Alastair Campbell; Alcoholism, Depression and Coming Clean to Employers.

by Ryan Stolls
Alastair Campbell

We are blogging to you live from The Mental Wealth Festival at City Lit. Our first piece see’s #MentalMovement writer Ryan Stolls delving into the world of alcoholism, depression and the risk behind coming clean to employers about our Mental Health. Joined by former politician Alastair Campbell, they discuss personal demons and lend advice for fellow sufferers.

 

Ryan: There’s a great taboo surrounding alcoholism, to some it is even viewed on par with drug addiction. To have been so open about that alongside a high-profile political career must have taken a lot of consideration. What effect did it have on you both personally and professionally?

Alastair: Actually I’m not sure I agree about the parallel with drugs. Though drugs may be widely discouraged, frowned upon and illegal, one of the problems with alcohol is its total normalization within pretty much all aspects of our lives. Most of the TV soaps set in pubs. Sport drowning in alcohol and gambling ads and sponsorship’s. Celebration and commiseration always associated with having a drink. Ours is a very hard country not to drink in, because you always have to explain. You never have to explain why you drink, but if you don’t drink people think you are a bit weird. When I stopped drinking in 1986, I had had a nervous breakdown and the doctors said drink had definitely been a factor and I should think about stopping. So I did, and because I was quite well known in the newspaper world, and because it was known around the place that something had gone wrong, I just decided to be open, and tell people I had had a total meltdown and I couldn’t drink any more. I found most people were fine with that. Then when I switched from media to politics, some journalists started writing about my mental health history and again I thought openness would be the best approach. I went thirteen years without a drink at all, and then for some reason I tried one just to see if I could. I wish I hadn’t. I have never been drunk since but the long period without a drink was one of my proudest achievements.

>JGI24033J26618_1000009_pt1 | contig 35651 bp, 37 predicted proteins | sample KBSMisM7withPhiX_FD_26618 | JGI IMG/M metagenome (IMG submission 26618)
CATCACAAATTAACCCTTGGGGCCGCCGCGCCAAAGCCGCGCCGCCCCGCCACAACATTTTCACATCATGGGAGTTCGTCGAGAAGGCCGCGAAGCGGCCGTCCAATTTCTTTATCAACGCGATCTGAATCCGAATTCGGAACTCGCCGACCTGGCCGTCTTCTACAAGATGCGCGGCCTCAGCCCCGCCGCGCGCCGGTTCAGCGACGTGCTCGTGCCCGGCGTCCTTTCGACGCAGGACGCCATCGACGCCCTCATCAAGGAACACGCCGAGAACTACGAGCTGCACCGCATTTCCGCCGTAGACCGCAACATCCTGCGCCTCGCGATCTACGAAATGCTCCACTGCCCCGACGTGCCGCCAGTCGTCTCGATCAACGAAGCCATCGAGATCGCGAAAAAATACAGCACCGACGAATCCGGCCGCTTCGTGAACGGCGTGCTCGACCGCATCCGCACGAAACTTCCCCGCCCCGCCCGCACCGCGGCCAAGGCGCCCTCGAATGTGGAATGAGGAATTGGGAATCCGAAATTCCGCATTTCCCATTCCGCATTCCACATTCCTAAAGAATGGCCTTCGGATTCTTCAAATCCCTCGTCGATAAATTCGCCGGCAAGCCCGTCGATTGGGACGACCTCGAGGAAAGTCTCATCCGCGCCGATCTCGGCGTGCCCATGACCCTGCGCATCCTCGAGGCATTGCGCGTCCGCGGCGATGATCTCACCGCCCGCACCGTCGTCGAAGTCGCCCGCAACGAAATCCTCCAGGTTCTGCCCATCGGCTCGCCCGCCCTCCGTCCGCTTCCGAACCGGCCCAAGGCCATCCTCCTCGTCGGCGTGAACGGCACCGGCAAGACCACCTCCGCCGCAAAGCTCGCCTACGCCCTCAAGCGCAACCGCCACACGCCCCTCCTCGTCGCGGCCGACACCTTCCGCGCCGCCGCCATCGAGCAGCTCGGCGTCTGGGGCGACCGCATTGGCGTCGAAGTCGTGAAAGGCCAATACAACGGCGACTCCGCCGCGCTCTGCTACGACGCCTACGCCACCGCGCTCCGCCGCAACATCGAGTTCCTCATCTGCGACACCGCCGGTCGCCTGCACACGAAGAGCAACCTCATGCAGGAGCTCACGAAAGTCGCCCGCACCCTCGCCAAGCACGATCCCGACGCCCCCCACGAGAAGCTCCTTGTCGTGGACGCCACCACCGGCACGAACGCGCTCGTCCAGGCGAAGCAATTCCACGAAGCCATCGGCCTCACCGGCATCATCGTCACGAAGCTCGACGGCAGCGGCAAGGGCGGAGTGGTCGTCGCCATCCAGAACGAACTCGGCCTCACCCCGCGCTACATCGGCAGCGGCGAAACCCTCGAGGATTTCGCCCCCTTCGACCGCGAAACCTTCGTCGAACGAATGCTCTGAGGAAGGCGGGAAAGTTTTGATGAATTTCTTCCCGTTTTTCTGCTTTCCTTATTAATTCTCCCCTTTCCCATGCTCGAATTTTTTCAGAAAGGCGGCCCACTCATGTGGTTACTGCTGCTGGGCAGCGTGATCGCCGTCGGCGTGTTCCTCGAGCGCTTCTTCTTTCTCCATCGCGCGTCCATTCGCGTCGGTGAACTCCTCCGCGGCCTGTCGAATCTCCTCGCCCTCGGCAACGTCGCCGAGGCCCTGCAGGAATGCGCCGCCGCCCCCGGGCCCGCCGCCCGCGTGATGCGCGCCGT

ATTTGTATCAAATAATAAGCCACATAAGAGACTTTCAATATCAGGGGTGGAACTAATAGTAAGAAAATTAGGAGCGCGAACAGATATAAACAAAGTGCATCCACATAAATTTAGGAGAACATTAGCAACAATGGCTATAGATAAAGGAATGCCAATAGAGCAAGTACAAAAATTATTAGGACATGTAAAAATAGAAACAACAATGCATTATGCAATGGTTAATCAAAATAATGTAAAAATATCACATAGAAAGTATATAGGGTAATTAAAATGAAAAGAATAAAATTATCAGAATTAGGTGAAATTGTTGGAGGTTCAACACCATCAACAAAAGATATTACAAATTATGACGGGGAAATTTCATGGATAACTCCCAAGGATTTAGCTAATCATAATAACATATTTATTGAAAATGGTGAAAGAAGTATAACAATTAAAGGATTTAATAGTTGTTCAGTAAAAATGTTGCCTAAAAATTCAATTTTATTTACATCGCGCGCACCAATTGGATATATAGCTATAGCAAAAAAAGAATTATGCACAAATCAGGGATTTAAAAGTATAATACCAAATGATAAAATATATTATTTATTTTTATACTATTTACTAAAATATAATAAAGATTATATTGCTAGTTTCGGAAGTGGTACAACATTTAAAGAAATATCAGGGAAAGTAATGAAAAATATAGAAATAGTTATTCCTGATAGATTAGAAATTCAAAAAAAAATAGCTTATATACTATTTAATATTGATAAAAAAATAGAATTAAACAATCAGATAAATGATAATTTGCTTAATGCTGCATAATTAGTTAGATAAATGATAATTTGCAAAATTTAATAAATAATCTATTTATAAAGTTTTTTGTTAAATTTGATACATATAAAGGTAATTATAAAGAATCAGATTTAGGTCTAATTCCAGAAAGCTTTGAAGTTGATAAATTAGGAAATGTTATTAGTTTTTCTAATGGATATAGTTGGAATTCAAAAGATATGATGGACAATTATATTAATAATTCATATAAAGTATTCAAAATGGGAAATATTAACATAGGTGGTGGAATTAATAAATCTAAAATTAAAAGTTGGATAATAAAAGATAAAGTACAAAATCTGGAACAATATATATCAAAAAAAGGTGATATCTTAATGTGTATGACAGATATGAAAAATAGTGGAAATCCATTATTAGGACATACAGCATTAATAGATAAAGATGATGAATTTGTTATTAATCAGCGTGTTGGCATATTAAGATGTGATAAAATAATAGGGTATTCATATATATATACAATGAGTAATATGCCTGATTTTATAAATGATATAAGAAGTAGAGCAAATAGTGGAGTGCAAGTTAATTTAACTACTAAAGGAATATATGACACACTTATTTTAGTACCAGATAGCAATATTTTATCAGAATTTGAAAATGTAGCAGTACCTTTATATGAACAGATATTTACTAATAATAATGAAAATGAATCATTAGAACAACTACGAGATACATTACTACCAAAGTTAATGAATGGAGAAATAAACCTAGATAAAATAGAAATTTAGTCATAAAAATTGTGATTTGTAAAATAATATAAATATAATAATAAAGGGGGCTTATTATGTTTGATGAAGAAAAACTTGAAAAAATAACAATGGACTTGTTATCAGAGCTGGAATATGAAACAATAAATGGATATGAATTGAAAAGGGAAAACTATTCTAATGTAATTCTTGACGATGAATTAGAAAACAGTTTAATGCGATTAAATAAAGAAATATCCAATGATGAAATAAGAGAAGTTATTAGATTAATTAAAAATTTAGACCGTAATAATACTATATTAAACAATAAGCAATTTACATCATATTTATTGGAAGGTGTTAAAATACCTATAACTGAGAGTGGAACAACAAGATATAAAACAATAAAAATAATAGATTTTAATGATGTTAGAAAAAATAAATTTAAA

Ryan: You were the first man in politics to openly speak about your mental health. Since then a string of MP’s have begun to talk about it and changes to the way politics and mental health are viewed are beginning to change. What do you think needs to happen to remove the stigma that surrounds MP’s and mental illnesses?

Alastair: Openness. It is true that some MP’s have talked openly about their own mental health issues, but it is still a tiny fraction. Politics is actually an environment in which a lot of the factors lend themselves to negative impact on mental health – workload, stress, all the media hate and public anger about politics and politicians, separation from family for a lot of them. I do understand why people in politics might be reluctant, because they worry about how their opponents, the media, their constituents might feel. But I think if we are going to get to the place we need to be – where people feel they can be as open about their mental health as about their physical health – then we need change and we need leadership.

Ryan: Having battled with alcoholism on and off for years, I habitually turn to the bottle during bouts of depression or times of stress. What advice would you offer someone to break that habit from your personal experience?

Alastair: My psychiatrist calls it the ‘poor me, pour me another drink’ syndrome. All I can do is say that from personal experience, no problem ever became easier because I got drunk. You talk about ‘breaking the habit…’ I think the first step is to be aware it is a habit. Then once you realize certain reactions and impulses are kicking in, you can try to develop counter strategies. There was a time, a few years into my sobriety, when I used to smell whisky, and feel really strong when I didn’t drink it. Another little tactic I had was to count every day without a drink as like a run in cricket, and I used to commentate to myself at the end of every day … ‘there he goes, another run there, takes him up to two five hundred and ninety three ….’ I was well into the thousands by the time I stopped.